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For decades, the science of lie detection has been rooted in the measurement of physical responses to questioning. In the past few years, neuroscience has begun to make inroads into the workings of the human brain. This approach promises to unmask pretense and prevarication by mapping the machinations of the mind. Lie detection tools, new and old, can perform a critical function for the defense, helping to convince prosecutors and judges of a client’s innocence. Brain imaging is one of the latest methods for truth detection under investigation. Recently, a doctor at the Temple University School of Medicine reported on a study that combined polygraph examinations with functional magnetic resonance imaging (fMRI), a type of brain scan. 1The fMRI highlights blood flow to areas of the brain that are activated presumably when someone is lying or telling the truth. In this study, 11 volunteers were split into two groups, one fired a toy gun, the other did not. All the participants were asked to give conflicting answers about whether they fired the gun. Combined fMRI and polygraph testing, administered simultaneously, produced accurate results about their truthfulness. According to scientists, this line of research has potential, but the technology is costly and more investigation is needed. MRI studies of adolescents are already being used to support arguments against executing juveniles. U.S. Supreme Court Justice John Paul Stevens, dissenting from a decision not to grant habeas corpus review, took note of MRI studies that showed adolescent brains were not fully developed and more impulsive, erratic, and unrestrained than those of adults. 2Some of the briefs filed in Roper v. Simmons, 3a recent Supreme Court case declaring the juvenile death penalty unconstitutional, also cited MRI studies. It is worth noting that on Jan. 1, 2005, changes in the New York rule for authenticating evidence of “pictorial representations of medical or diagnostic tests” became effective. CPLR 4532-a impacts the presentation of MRIs and similar evidence by streamlining admission through notice procedures and supporting affidavits. The key development was elimination of language limiting the rule to personal injury cases. Of course, it does not eliminate the need to lay a foundation for expert interpretation of the contents. Brain Fingerprinting Brain fingerprinting4 is another area of neuroscience that claims to discern the presence of memories or information that might be used to exonerate the innocent. It measures a person’s response to words or pictures related to a past event, and determines whether or not there are memories of that event in the person’s mind based on involuntary brain wave activity. It was introduced in court for the first time in a post-conviction proceeding to challenge a decades-old Iowa murder conviction. In that case, at his post-conviction hearing, Terry Harrington produced newly discovered evidence that included a recantation of the main prosecution witness, police reports identifying another suspect, and brain fingerprinting results. The tests showed that Harrington’s brain did not have information about the murder, but contained facts supporting his alibi.5 Although the test results were admitted at the hearing, the judge did not grant relief. On appeal, the Iowa Supreme Court ordered a new trial based on a Brady violation, the failure to disclose the exculpatory police reports. The court noted but did not consider the scientific evidence in reaching its decision. Brain fingerprinting was also used in the case of Jimmie Ray Slaughter.6 After being convicted of first-degree murder and sentenced to death in Oklahoma, Slaughter filed a second post-conviction motion based on newly discovered evidence of innocence, the results of a brain fingerprinting test. However, it was not successful. In addition to being barred procedurally, the Court of Criminal Appeals found insufficient evidence to support the factual innocence claim “or that Brain Fingerprinting … would survive a Daubert analysis.” Polygraphs Brain scans and other cutting edge technologies are being tested with an eye to complementing or possibly replacing polygraphs. These new technologies have hurdles to overcome before they are accepted by the justice system. And their approval will hinge on the outcome of Daubert and Frye hearings, the implementation of standards, and the test of time.7 Meanwhile, the traditional polygraph figures prominently in the field of lie detection, and its reception by the courts might forecast how newer tools will be viewed. For New York practitioners, polygraph evidence has proven helpful in persuading prosecutors and judges of a client’s innocence in the right circumstances. �Clayton’ Motions A couple of years ago, the Court of Appeals struggled with a single eyewitness identification case, People v. Calabria. One dissenting judge expressed concern that Michael Calabria might have been innocent, and pointed out that he passed two polygraph tests.8 Although inadmissible at trial, a polygraph test can support a pretrial motion to dismiss in the interests of justice. In People v. Miller,9 a veteran police officer was charged with grand larceny and falsifying business records for allegedly taking money seized during drug raids. He asserted his innocence throughout the investigation. There was no confession, no eyewitnesses, and no evidence that he possessed or spent the money he was accused of misappropriating. The case against him was circumstantial. His defense lawyer filed a Clayton motion, which prompted the court to suggest a polygraph. Among the 10 statutory factors underlying a Clayton application, there is one that allows the court to consider “evidence of guilt, whether admissible or inadmissible at trial.”10 Miller passed the polygraph. Considering the circumstantial nature of the case and other factors in defendant’s favor, the court dismissed the charges. The Miller court cited another circumstantial case where a judge had to consider a defendant’s request to introduce polygraph evidence at a Clayton hearing.11 In that case, defendant Lawrence Vernon faced a felony weapons possession charge. At the time of the offense he was allegedly in an “alcoholic stupor” sitting in a restaurant booth. One police officer claimed to have observed him pull a gun from his pocket and wave it in the air, but his partner did not see it. The weapon was found near Vernon, and his intoxication prevented him from disproving a negative, that is, he did not possess it. Ultimately, the judge admitted proof at the Clayton hearing that the defendant passed two separate polygraph tests. The conflicting evidence and defendant’s disadvantageous position were critical factors in the court’s decision to consider lie detection evidence. The lawyers in Miller and Vernon filed motions, but stipulations can serve in their place when a prosecutor is willing to dismiss charges conditioned on a defendant passing a lie detector test. Courts give substantial weight to stipulations and if one is entered in good faith and complied with by the defense, it will likely be enforced should the prosecutor later renege.12 Part of such an agreement might require the test to be administered by the prosecutor’s polygraph examiner. Otherwise, an indigent defendant will have to convince a court to order payment for the examination.13 If the prosecutor is unwilling to consider polygraph evidence, seeking court ordered funds may be an uphill battle.14 The discretion of judges and prosecutors to dismiss charges in the interests of justice offers the defense a chance to make use of exculpatory truth detection tools. As existing techniques are refined and new ones emerge, defense lawyers should be conscious of their benefits in appropriate cases.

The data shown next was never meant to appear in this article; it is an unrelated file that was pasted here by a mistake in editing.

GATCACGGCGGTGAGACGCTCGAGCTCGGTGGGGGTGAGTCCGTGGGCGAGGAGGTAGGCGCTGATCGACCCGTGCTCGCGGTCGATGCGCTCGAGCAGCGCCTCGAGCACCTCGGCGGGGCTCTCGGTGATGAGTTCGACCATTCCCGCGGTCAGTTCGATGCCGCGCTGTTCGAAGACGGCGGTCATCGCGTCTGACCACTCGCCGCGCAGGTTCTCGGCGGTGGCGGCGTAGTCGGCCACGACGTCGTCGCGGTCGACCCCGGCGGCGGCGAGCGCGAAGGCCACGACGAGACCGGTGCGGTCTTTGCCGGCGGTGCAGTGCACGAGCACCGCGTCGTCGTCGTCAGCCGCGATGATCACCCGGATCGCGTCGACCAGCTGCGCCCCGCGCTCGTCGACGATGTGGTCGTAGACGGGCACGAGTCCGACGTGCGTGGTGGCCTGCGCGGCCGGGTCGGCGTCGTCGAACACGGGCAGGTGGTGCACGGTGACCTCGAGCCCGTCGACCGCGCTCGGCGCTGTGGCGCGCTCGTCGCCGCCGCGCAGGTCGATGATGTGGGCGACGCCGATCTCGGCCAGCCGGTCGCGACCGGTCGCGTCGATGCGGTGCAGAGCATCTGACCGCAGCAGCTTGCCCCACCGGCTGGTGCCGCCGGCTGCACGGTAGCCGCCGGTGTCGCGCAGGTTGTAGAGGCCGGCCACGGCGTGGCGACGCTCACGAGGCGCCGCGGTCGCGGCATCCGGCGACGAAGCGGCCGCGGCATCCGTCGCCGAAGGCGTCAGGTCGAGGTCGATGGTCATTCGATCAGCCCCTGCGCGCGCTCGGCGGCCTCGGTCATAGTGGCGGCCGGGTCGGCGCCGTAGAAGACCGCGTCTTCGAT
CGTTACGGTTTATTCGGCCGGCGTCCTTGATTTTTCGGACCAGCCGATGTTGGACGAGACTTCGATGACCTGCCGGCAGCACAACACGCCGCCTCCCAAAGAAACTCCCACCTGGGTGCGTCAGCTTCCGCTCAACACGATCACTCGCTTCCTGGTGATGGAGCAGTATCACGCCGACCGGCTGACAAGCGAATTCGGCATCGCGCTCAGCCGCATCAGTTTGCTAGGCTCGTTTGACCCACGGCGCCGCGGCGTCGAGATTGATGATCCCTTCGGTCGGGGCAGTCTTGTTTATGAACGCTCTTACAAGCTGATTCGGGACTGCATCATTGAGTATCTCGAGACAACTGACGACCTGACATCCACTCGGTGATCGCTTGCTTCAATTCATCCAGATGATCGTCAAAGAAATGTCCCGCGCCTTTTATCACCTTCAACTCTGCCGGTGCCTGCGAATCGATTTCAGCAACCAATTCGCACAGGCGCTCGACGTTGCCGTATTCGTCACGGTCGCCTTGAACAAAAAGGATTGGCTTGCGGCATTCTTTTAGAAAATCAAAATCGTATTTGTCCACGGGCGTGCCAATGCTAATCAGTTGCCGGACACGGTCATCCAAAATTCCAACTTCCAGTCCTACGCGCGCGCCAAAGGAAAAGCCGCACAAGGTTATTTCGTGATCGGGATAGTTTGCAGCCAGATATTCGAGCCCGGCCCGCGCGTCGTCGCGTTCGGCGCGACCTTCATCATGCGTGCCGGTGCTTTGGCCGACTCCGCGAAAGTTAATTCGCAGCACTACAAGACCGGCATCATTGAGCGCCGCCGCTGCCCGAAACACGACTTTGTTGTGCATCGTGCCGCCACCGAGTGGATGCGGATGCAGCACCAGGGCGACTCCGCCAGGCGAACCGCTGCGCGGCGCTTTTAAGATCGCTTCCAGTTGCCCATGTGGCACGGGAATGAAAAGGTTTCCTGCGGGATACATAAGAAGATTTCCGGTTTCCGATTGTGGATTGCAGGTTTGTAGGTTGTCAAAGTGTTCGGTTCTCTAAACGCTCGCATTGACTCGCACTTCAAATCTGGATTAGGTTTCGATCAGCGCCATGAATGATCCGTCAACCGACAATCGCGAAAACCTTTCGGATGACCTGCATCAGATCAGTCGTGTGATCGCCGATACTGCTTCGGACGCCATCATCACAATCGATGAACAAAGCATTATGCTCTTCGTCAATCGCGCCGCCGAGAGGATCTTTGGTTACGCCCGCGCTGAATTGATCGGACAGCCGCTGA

1. fMRI Uncovers Deception, Radiological Society of North America Daily Bulletin, Nov. 29, 2004, http://www.rsna.org/daily/monday/fmri.html . 2. In re Stanford, 537 U.S. 968, 971 (2002). 3. 125 S.Ct. 1183, 161 L.Ed.2d 1 (2005). 4. Brain Fingerprinting Laboratories, http://www.brainwavescience.com . 5. Harrington v. State, 659 N.W.2d 509, 516 n.6 (Iowa 2003). 6. Slaughter v. Oklahoma, 2005 Okla. Crim. App. LEXIS 1 (Ct. Crim. App. Jan. 11, 2005). See Episode 8: “Brain Fingerprinting” in INNOVATION (PBS May 4, 2004) (describing Slaughter’s case), http://www.pbs.org/wnet/innova-tion/episode8.html . 7. See generally Andre A Moenssens, “Brain Fingerprinting: Can It Be Used to Detect the Innocence of Persons Charged With a Crime?,” 70 UMKC L. Rev. 891, 907-917 (2002). 8. 3 N.Y.3d 80, 84 n.1, 783 N.Y.S.2d 321 (2003). 9. People v. Miller, 2 Misc.3d 1006, 784 N.Y.S.2d 923 (Chemung County Ct 2004) [full opinion see 2004 WL 615136]. 10. N.Y. Crim. Proc. Law �210.40(1)(c). 11. People v. Vernon, 89 Misc. 2d 472, 391 N.Y.S.2d 959 (Sup. Ct. N.Y. County 1977). But see People v. Grampus, NYLJ, March 21, 1983, at 15, col. 1 (Sup. Ct. Bronx County) (polygraph results of defendant and alibi witness admitted at Clayton hearing, but motion denied due to direct identification evidence). 12. See People v. Davis, 94 A.D.2d 610, 462 N.Y.S.2d 7 (1st Dep’t 1983); People v. Prado, 81 Misc.2d 710, 365 N.Y.S.2d 943 (Sup. Ct. Bronx County 1975). 13. N.Y. Crim. Proc. Law �722-c. See generally Wanda Ellen Wakefield, “Right of Indigent Criminal Defendant to Polygraph Test at Public Expense,” 11 ALR4th 733. 14. People v. Lopez, No. 1694/2002, 2003 WL 21262136 (Sup. Ct. N.Y. County May 16, 2003); People v. Black, 86 Misc. 2d 909, 382 N.Y.S.2d 944 (Sup. Ct. Kings County 1976).